How to Get Rich Playing Video Games Online using Twitch
Garcia, known online as Towelliee, is a star broadcaster on Twitch, a streaming platform whose popularity has turned recreational gaming into an improbably viable career. Each month, a hundred million visitors watch their favorite personalities play video games on Twitch, spending an average of nearly two hours a day there. This audience is large enough to make the site one of the twenty most trafficked in the U.S., yet it’s perhaps more apt to measure Twitch against a different medium. With viewership numbers that rival those of MSNBC or CNN, Twitch is less like a conventional Web site than like a kaleidoscopic television network: thousands of channels at once, broadcasting live at every hour of the day.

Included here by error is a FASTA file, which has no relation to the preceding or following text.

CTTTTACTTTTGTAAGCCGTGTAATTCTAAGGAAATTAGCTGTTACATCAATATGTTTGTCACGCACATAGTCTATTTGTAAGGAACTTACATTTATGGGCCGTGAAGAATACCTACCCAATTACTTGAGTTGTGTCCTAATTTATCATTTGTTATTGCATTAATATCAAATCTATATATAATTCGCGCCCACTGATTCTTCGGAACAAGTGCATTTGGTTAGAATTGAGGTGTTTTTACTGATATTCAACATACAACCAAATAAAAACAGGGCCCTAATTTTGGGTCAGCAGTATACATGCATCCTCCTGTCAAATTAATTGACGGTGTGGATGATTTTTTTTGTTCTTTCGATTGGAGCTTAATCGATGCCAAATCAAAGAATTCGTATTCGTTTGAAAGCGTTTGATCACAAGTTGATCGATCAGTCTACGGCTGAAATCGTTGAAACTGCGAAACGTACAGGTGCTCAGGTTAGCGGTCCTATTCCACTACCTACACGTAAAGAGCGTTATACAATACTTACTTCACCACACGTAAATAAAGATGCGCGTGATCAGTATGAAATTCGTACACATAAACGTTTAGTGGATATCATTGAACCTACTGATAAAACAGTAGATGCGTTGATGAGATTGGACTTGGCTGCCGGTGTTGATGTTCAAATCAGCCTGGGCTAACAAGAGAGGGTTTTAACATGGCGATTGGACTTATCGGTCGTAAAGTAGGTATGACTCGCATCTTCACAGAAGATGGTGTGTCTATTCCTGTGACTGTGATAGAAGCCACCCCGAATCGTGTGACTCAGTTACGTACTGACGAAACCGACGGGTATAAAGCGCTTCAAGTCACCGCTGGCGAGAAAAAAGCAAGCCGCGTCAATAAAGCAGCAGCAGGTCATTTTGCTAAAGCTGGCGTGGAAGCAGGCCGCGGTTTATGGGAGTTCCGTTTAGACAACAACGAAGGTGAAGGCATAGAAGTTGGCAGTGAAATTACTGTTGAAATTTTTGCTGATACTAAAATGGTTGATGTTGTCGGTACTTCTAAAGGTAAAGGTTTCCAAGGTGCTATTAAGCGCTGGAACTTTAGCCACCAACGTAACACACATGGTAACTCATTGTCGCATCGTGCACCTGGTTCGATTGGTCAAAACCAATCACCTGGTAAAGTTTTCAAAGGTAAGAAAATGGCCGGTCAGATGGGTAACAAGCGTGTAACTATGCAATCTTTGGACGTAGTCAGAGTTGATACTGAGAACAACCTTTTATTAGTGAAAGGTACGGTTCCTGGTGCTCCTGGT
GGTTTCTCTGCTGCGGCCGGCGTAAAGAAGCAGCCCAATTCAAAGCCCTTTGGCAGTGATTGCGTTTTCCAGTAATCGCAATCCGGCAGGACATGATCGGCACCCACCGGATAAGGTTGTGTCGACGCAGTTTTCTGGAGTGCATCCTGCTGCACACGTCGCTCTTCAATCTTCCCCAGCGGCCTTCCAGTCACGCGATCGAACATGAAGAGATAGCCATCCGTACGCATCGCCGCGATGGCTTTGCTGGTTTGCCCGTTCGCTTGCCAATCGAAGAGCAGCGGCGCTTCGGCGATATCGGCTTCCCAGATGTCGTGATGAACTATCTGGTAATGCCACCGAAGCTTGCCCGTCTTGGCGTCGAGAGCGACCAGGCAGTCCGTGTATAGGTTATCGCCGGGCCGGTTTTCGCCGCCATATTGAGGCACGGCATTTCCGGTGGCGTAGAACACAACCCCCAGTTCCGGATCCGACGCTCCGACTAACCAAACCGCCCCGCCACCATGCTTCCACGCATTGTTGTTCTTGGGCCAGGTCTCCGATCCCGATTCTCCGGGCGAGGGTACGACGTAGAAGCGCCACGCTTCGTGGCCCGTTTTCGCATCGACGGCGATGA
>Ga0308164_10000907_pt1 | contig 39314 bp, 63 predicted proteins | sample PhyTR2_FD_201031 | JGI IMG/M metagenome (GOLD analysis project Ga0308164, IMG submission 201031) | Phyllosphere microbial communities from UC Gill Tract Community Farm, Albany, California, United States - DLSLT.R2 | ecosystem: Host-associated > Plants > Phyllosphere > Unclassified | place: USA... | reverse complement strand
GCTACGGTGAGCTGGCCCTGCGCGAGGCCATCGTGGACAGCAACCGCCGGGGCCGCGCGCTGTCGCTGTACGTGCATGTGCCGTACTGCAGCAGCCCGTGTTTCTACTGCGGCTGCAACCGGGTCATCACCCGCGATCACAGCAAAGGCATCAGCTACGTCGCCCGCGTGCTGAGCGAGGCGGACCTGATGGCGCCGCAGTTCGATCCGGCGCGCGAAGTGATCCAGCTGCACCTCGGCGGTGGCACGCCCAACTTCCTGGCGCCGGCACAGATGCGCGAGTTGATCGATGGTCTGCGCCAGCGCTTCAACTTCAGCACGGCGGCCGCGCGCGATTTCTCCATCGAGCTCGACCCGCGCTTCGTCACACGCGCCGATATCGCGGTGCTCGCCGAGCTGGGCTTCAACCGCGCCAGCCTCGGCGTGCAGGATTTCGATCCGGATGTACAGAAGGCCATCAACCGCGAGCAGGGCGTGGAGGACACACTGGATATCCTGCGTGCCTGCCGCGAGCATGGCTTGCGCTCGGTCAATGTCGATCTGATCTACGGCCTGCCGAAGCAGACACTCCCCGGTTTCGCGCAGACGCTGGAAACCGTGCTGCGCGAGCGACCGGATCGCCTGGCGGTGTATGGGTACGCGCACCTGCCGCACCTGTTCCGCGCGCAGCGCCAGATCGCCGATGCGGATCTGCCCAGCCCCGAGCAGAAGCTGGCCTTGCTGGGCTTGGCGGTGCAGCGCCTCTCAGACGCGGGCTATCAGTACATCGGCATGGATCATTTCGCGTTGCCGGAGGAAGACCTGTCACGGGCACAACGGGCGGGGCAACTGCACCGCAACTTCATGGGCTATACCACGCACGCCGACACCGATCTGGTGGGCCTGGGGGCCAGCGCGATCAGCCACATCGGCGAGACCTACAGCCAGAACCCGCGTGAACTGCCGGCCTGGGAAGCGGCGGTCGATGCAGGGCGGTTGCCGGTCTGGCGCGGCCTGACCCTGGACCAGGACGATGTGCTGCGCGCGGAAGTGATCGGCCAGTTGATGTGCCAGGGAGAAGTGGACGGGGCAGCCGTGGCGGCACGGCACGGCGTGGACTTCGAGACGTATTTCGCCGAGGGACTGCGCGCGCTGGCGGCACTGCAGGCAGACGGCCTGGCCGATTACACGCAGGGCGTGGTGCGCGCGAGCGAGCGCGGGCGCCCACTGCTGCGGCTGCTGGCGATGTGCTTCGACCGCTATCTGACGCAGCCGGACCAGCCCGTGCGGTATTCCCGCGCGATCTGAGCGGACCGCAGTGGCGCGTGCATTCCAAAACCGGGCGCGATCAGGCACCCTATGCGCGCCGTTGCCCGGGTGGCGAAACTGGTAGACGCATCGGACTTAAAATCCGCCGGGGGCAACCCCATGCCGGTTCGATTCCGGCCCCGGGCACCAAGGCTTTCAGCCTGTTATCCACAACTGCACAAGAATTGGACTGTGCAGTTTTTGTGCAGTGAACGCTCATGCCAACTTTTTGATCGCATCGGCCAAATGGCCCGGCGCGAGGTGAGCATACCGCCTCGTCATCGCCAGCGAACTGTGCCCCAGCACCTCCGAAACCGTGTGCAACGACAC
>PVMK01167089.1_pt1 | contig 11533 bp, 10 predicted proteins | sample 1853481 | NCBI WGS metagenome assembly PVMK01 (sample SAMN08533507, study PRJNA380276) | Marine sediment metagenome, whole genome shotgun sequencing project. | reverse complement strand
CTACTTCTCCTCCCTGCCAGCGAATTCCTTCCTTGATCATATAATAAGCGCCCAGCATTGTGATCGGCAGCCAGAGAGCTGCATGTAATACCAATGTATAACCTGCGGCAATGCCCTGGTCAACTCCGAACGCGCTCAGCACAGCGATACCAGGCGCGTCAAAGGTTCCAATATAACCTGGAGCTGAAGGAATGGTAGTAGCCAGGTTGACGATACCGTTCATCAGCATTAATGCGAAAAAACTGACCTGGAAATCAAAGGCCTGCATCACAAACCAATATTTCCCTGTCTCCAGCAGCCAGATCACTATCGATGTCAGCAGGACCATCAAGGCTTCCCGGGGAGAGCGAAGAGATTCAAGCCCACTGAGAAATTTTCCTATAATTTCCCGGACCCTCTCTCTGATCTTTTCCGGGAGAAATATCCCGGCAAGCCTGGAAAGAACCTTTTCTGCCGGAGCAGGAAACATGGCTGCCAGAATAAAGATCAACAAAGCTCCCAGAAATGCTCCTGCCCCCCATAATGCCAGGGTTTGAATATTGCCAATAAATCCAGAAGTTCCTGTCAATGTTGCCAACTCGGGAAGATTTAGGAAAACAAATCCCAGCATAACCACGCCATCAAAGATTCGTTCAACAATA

Game streaming, Garcia discovered, required non-stop work. The only way to attract viewers, and to prevent the ones you had from straying to other broadcasters, was to be online constantly, so he routinely streamed for eighteen hours a day. “That’s what I had to do to grow the viewership,” he said. His ankles swelled from sitting at his computer. His weight grew to four hundred and twenty pounds.
The central mystery of Twitch, at least to newcomers, is why anyone would choose to watch such a thing, when he could play the game instead. Twitch’s spokesman, who goes only by Chase, argued, “That’s like saying to a chef, ‘Why are you watching the Food Network? Shouldn’t you be in the kitchen, cooking?’ Or to an athlete, ‘Why are you watching ESPN? Shouldn’t you be out shooting hoops?’ No. People enjoy watching others who are good at what they do.”
In the next few years, Dariani expects, the annual marketing expenditure on Twitch streamers will surpass a billion dollars. By his rough estimate, two thousand broadcasters are already making a middle-class income through Twitch; he has seen clients turn down fifty thousand dollars for a two-hour convention appearance because they didn’t want to deal with the travel.